BBQ Smoker In San Diego!
Although we’ve compiled some great tips on how to succeed in kettle smoking, after using my grill for years to smoke meat low-and-slow, I have to say that it wasn’t until I graduated to a smoker that I started creating truly worthy barbecue.
So what’s the difference, and why do you need a smoker?Here’s a breakdown between two racks of baby back ribs, one done on the smoker, one on the grill, on the same day, using the same recipe.
The one source of frustration for me when smoking on a kettle is temperature control. A kettle grill needs constant hand-holding, with checks on the temperature almost every 15 minutes to make sure the fire is still burning and running low. In my early, naive years, I was in awe of the pitmasters who could reign in a consistent temperature, showing a true skill in the art of being master of the flames. Read more here.
Key things to consider:
1. What is my budget?
Smokers are priced anywhere from $50 El-Cheap-O models all the way up to custom jobs that can cost well over $10K.
You have to decide how much money you are willing to invest. Starting out I would recommend a smaller, easy to operate smoker such as the Weber Smokey Mountain. These smokers are great for the beginner pit master.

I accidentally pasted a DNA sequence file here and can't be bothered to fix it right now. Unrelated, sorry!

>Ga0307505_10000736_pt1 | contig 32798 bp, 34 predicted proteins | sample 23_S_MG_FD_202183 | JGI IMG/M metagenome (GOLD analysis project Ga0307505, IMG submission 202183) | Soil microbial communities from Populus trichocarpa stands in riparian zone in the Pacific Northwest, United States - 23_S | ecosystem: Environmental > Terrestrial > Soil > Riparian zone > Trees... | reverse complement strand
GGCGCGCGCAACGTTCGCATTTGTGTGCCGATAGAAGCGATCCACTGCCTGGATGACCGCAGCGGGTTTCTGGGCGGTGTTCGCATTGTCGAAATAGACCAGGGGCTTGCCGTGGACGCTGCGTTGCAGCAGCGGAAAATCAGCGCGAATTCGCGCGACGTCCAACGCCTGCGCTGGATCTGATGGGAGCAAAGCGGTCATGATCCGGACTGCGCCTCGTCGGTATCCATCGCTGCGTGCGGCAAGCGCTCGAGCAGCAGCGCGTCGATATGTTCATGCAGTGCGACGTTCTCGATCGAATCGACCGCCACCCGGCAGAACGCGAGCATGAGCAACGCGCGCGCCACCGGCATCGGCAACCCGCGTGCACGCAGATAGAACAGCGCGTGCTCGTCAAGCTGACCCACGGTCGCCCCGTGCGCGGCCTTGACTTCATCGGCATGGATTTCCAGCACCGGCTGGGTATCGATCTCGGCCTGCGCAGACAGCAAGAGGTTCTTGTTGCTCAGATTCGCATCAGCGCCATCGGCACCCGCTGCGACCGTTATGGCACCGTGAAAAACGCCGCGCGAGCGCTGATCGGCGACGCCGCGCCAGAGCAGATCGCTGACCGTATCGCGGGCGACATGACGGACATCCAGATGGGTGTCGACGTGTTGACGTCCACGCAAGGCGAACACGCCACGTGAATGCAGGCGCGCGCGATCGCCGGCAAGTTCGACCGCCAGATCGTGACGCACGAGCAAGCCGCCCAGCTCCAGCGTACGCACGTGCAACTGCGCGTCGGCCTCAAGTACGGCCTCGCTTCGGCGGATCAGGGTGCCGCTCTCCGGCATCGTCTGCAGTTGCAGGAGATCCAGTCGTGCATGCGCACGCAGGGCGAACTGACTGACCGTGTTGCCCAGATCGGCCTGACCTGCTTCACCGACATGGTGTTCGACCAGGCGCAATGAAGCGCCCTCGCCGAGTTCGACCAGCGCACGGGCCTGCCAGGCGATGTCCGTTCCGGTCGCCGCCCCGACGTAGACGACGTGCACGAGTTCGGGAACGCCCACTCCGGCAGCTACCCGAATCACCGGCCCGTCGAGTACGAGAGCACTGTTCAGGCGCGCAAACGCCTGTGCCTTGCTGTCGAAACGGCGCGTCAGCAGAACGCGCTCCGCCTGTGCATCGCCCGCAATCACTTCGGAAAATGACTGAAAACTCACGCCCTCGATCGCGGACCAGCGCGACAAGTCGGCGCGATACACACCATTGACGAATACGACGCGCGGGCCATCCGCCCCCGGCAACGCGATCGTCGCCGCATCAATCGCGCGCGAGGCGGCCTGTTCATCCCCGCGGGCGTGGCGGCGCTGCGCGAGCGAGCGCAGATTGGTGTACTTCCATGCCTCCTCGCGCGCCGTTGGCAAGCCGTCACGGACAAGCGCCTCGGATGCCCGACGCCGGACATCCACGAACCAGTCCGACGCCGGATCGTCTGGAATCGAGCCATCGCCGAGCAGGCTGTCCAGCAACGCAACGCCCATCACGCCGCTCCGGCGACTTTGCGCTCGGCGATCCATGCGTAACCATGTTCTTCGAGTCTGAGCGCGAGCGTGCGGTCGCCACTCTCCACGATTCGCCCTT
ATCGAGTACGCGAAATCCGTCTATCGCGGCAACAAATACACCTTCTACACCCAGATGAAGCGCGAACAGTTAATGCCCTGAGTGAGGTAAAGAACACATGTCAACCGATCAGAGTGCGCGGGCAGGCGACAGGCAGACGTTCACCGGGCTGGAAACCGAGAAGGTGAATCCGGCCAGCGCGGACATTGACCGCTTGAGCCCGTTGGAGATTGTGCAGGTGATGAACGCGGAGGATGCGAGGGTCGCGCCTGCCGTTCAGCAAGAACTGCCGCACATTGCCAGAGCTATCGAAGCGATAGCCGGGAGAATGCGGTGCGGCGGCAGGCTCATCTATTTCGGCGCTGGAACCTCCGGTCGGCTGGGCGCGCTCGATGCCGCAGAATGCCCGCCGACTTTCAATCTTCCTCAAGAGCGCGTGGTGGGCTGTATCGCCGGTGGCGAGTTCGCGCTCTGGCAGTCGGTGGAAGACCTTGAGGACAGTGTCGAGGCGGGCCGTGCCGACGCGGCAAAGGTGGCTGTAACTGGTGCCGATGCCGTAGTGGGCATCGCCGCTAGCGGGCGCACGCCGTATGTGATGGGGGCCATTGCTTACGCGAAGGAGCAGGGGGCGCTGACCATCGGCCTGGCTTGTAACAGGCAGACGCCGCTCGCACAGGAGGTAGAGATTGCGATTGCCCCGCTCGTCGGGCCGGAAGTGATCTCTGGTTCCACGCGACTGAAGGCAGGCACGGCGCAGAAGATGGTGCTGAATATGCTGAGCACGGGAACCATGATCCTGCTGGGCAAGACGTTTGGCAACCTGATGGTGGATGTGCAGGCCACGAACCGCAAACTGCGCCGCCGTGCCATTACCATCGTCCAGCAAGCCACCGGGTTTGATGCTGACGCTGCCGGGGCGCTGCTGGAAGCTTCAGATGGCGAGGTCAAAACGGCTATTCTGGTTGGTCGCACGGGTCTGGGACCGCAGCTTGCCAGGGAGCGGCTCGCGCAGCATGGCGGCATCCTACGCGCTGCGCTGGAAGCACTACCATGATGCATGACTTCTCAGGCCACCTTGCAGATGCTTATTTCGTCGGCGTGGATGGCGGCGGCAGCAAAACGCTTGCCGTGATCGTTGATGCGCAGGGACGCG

They hold temperature very well and have enough room to cook Large cuts of meat. Lots of Competition teams use multiple WSM’s (Weber Smokey Mountain’s) to compete on the KCBS Bbq Circuit.
2. What quantity of meat am I cooking?
Whether you’re cooking a Boston Butt or case of Baby Back Ribs, you want to have the adequate smoker for the job. If you only cook at home for family and friends, you won’t need an expensive Competition smoker; but if you plan competiting in a bbq contest, you will need a smoker that can handle multiple large cuts of meat. See more here.
A grill and a BBQ smoker can both be welcome additions to your outdoor kitchen, but if you can only choose one, consider a high-quality grill and add a smoker tube so that you have the best of both worlds.
So, naturally, we thought Martin himself would be just the guy to give us a beginner’s lesson. (Coming soon: advanced smoking!) In his book, a rack of ribs is 101-level smoking; but if you master it, you can smoke anything—even on your backyard Weber. Here’s how:
1. Slow and Steady, All Day Long
“I know it’s a cliché, but barbecue is something you have to have to be patient with and have fun with,” says Martin. “This is going to take awhile. You need to set aside the day. To me, understanding these things are the first steps to barbecuing.”
2. Get the Right Ribs
“Once upon a time, Chili’s told us that we should love baby backs,” Martin says, referencing that earworm of a jingle. “They’re like filet mignon: Everyone thinks it’s the best cut. But in reality, it’s tasteless. Frankly, baby backs are no more tender than spare ribs, and spare ribs have far more flavor. Check full article here.